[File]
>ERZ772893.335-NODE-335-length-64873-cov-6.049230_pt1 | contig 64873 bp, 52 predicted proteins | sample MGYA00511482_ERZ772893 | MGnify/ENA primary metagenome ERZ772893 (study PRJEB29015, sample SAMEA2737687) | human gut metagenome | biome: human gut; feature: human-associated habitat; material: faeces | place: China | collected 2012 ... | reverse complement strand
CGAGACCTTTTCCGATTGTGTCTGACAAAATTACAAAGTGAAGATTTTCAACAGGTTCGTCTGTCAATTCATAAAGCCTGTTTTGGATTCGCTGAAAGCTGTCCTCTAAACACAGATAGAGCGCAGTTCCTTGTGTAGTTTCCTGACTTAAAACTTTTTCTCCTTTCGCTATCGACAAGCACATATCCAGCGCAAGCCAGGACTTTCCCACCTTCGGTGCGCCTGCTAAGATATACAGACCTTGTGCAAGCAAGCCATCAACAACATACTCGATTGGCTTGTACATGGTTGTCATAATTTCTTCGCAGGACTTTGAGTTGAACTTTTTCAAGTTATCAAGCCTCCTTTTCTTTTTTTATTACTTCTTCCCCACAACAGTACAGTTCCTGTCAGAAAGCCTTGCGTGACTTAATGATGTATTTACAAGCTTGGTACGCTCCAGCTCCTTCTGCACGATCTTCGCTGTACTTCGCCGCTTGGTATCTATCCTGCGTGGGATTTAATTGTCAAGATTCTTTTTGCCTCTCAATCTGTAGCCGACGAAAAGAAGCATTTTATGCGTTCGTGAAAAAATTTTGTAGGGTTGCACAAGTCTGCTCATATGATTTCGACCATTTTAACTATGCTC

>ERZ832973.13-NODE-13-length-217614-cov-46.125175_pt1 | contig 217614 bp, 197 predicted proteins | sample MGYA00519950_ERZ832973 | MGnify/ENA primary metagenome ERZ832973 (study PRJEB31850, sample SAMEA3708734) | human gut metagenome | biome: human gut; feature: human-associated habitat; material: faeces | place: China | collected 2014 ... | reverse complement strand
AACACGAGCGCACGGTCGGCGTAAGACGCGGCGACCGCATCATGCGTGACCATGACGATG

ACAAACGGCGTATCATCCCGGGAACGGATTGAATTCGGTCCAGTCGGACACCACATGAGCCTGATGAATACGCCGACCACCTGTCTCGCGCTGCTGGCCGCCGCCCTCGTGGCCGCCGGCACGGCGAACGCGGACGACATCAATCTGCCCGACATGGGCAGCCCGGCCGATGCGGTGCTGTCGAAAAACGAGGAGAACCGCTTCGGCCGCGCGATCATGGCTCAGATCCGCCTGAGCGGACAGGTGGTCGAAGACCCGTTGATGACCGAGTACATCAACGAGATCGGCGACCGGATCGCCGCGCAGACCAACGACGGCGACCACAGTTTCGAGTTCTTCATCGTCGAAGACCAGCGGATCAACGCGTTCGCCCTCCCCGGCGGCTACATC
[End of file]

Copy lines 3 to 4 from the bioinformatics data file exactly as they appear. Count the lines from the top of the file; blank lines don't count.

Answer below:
>ERZ832973.13-NODE-13-length-217614-cov-46.125175_pt1 | contig 217614 bp, 197 predicted proteins | sample MGYA00519950_ERZ832973 | MGnify/ENA primary metagenome ERZ832973 (study PRJEB31850, sample SAMEA3708734) | human gut metagenome | biome: human gut; feature: human-associated habitat; material: faeces | place: China | collected 2014 ... | reverse complement strand
AACACGAGCGCACGGTCGGCGTAAGACGCGGCGACCGCATCATGCGTGACCATGACGATG